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Christian Fanaticism - An Antithetical Misnomer

Reader comment on item: Mocking Muhammad Is Not Hate Speech
in response to reader comment: Christian fanatics

Submitted by M. Tovey (United States), Oct 18, 2012 at 16:22

After reading through these exchanges from 'Quran & Violence,' 'No More Mistakes' and 'Christian Fanatics,' I first thought to leave well enough alone. After all, these are merely opinions of men (and maybe some women might share these, who knows?), and getting into a debate of opinions rarely proves useful.

But what seems to come to the forefront is that sometimes opinions are promoted as facts without sufficient justification and where Biblical matters are concerned, sometimes I just cannot move past these things without an attempt to provide a different perspective. For example, who says Moses wrote all of the Old Testament and what proof is provided?

Certainly, there is evidence that at minimum he was responsible for the Torah, whether he was its scribe or one of the others took dictation. Since we do not have the original manuscript, we rely upon its successive copies, trusting that Jehovah does in fact oversee the promotion of His WORD at every juncture.

Certainly one of the older narratives of the Old Testament is Job, where we read of a time that has the context of Abraham's epoch, telling of raiding tribal terrorists of that time marauding much in the same way we hear of in other areas of the ancients. Moses could not be the orignator of that, now could he.

Then the prophets; which of these would one point to and say that Moses wrote out those words for them when they themselves describe who the true author is. For most of those who have discerned the Master of the universe is master of His words to mankind, only He will be the last word as to how much His Word is real and how much from other sources is not: and He is not trusting any of it to the uninformed and unbelieving.

So, to cite the inconsistencies of history as it relates to Christian fanaticism and to use that as an argument to justify other actions of a similar nature that does not have true Biblical rationale is somewhat contradictory and a self-defeating argument in and of itself. Just as an aside, not all 'tea-partiers' are Bible believers. Not all disciples of Jesus Christ will justify Hiroshima and Nagasaki-but the use of nuclear force in that venue was not a matter that was decided upon a Biblical principle.

Not all who claim to be evangelicals follow the commands of Christ and are in danger of falling into apostasy if they think that pounding a civilization into oblivion is a way to promote the Gospel: ask the Roman Catholic Church how that has worked out for them?

At this present time, the appearance is that the people who have power over the nuclear arsenals are not followers of Jesus Christ; and the last one who might have been called so stated in a less than compelling revelation that he was not so convinced. Be that as it may, he is no longer there.

The people who are contemplating an 'apocalyptic' event as you are so easily wont to say are by their very actions NOT acting in a Christian manner, to the extent that if any claimed to be Christian, it is suspect. Yet, by their actions are under the current Biblical directives pronounced centuries ago and are in the preparatory stages of bringing about fulfillment of some of the last of the prophetical proclamations, like the 'harpazo.'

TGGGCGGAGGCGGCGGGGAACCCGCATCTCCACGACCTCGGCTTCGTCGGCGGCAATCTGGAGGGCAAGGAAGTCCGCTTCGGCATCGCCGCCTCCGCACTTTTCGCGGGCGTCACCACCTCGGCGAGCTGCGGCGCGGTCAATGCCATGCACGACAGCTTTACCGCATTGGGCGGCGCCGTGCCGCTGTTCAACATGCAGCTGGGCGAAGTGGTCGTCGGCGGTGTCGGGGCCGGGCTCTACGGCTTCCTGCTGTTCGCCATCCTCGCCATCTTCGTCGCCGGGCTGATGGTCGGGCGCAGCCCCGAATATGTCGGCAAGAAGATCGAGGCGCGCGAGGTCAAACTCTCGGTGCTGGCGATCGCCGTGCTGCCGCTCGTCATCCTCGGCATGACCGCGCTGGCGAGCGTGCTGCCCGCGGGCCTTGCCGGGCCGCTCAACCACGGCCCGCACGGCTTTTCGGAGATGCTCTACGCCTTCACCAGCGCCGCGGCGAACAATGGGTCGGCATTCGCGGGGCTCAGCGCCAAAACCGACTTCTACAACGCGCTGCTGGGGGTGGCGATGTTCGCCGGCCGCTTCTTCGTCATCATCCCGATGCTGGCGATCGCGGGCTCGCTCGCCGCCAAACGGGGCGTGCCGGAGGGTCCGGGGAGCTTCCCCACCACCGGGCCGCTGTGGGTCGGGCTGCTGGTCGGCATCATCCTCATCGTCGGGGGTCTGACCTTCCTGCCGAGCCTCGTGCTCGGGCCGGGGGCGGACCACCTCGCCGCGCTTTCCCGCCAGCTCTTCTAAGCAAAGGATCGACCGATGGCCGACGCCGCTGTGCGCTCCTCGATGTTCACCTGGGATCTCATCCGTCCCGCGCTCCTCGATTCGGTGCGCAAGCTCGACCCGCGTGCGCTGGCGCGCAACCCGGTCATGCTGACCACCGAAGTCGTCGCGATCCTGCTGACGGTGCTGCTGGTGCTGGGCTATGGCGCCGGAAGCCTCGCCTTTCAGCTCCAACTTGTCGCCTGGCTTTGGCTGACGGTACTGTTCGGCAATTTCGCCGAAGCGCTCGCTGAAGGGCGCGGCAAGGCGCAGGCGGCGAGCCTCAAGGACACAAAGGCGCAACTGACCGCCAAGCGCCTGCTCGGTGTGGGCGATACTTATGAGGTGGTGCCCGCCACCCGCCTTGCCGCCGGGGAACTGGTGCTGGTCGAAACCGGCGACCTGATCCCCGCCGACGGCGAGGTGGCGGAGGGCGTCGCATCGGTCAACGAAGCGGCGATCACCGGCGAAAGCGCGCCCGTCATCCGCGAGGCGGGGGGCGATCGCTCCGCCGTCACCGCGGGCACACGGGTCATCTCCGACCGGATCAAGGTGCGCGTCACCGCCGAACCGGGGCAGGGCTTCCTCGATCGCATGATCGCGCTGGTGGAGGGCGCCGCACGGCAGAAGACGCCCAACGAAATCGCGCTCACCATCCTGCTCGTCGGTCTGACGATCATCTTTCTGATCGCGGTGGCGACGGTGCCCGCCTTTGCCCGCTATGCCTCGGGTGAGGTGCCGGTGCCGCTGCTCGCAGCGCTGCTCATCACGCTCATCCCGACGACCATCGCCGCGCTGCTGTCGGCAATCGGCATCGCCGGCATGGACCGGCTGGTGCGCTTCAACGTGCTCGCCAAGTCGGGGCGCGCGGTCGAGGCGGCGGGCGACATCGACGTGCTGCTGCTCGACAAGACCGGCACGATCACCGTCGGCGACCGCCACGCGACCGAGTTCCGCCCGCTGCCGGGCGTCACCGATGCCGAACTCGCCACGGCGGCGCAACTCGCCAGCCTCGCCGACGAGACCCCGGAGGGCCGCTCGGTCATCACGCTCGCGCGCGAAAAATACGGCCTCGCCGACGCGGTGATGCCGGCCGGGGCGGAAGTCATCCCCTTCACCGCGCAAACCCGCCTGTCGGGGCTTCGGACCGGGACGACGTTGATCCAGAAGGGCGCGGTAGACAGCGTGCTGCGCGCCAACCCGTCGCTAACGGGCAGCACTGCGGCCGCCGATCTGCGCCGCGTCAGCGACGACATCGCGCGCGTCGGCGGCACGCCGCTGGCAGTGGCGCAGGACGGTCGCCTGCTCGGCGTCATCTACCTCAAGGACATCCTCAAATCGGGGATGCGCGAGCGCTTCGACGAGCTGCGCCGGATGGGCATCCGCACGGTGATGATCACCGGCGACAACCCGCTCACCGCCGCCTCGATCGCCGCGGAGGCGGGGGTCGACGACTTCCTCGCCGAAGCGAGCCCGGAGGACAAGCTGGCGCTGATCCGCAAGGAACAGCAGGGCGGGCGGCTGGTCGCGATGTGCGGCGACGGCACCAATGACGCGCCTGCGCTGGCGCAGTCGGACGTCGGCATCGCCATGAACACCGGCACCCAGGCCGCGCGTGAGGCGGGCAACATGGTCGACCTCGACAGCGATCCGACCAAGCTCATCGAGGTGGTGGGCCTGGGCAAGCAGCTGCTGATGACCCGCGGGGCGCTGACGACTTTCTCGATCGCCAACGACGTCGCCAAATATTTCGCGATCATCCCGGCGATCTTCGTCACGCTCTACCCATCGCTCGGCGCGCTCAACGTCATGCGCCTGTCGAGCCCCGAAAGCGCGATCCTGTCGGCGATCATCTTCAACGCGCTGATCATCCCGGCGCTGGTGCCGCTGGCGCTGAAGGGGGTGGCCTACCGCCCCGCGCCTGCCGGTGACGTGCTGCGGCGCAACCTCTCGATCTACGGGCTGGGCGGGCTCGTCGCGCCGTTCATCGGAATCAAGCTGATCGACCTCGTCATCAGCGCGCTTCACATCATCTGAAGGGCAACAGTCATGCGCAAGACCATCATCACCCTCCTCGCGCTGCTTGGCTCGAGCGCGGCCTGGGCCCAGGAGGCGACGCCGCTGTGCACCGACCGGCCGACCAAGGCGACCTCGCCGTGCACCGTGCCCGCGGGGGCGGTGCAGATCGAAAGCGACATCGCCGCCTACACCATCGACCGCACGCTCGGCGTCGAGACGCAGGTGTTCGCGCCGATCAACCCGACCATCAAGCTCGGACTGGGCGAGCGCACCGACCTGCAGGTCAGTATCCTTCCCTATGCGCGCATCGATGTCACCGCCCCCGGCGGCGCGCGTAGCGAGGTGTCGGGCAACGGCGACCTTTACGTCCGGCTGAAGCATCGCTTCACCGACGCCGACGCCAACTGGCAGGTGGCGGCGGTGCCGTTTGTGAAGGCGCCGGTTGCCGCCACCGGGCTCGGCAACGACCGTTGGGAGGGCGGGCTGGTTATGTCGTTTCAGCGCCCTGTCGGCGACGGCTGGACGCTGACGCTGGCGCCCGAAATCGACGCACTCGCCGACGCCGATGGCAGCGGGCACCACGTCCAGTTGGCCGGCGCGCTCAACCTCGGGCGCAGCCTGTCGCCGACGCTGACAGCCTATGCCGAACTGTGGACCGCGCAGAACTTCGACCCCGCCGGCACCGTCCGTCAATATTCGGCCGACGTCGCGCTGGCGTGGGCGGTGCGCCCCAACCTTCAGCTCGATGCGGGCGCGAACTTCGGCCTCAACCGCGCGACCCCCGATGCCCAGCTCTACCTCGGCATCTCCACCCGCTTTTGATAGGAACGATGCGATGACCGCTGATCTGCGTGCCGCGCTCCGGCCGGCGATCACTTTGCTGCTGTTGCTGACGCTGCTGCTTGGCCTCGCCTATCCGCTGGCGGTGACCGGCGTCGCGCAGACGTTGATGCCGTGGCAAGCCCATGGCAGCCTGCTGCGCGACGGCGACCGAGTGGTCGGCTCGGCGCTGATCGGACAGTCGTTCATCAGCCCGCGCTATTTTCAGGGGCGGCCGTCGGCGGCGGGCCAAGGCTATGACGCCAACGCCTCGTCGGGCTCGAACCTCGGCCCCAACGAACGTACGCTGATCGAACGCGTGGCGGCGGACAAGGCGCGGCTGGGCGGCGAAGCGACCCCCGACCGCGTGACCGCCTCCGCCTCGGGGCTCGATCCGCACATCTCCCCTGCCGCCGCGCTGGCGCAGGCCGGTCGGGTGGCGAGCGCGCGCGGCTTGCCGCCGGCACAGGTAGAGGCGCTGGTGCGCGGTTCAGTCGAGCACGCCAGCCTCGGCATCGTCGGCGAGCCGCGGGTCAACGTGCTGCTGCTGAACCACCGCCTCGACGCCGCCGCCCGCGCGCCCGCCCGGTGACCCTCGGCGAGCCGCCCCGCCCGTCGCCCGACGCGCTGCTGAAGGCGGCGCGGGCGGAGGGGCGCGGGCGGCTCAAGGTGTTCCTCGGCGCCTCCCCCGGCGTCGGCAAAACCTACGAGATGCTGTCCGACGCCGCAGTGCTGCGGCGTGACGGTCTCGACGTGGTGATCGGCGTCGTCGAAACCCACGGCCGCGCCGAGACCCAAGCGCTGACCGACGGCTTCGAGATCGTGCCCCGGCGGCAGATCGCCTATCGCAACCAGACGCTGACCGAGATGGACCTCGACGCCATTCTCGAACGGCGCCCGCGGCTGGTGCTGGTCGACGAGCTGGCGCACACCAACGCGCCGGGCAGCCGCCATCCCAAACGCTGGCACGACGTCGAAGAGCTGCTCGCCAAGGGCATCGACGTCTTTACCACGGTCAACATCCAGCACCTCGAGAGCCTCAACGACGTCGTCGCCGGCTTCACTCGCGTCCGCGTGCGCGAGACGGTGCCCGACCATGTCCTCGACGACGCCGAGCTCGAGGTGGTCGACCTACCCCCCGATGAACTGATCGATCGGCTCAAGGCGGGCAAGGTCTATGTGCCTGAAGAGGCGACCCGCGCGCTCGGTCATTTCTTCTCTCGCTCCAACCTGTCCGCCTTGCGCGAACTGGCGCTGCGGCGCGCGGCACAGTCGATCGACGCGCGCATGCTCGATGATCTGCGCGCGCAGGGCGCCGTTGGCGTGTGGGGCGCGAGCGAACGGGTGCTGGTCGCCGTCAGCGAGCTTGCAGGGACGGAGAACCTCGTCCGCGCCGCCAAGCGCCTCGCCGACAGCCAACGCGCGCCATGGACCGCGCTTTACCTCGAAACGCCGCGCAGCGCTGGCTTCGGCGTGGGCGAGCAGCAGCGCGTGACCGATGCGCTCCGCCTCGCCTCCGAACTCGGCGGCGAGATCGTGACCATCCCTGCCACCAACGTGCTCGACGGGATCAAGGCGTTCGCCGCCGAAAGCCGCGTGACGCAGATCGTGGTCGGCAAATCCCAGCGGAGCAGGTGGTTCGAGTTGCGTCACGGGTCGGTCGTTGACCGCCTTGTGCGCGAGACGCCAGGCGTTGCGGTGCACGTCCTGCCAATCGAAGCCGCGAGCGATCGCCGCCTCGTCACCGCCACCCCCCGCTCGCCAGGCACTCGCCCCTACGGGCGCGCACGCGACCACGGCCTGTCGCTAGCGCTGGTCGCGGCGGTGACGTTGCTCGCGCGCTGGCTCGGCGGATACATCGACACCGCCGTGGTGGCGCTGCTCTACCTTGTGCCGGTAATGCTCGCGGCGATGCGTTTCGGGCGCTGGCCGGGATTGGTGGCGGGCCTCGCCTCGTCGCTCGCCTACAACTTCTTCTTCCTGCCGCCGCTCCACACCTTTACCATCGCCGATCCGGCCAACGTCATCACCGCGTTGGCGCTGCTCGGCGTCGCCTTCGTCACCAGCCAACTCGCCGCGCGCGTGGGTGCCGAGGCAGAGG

Now to the exclamation of the 'Rapture,' the Biblical truth of the removal of true believers as proclaimed by the prophets is not a mistake. What is a mistake is thinking that this precipitates the tribulation when that is quite different than what it really means. True Christians are told to be mindful that the removal of the church can happen at any time without advance warning, so they must be watchful; the further meaning of that warning being that the world is immediately under judgment thereafter and believers will have nothing to do with the judgment.

As a separate thought as regards to reading the Bible, one should not read it in thinking that somehow one can predict the future. The future needs no prediction; it will happen just as it was foreseen by a Holy and Righteous Almighty Sovereign God and He needs no help in discerning what judgment is called for in the determination of sinful humanity. Sin is sin: but Jesus Christ was sent to be the Redeemer for all who have sinned. That is what the Gospel is all about and not about how this world can live in peace. It cannot; not without Jesus Christ…and that is what the Bible is all about, in both the Old and New Testaments.

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Note: Opinions expressed in comments are those of the authors alone and not necessarily those of Daniel Pipes. Original writing only, please. Comments are screened and in some cases edited before posting. Reasoned disagreement is welcome but not comments that are scurrilous, off-topic, commercial, disparaging religions, or otherwise inappropriate. For complete regulations, see the "Guidelines for Reader Comments".

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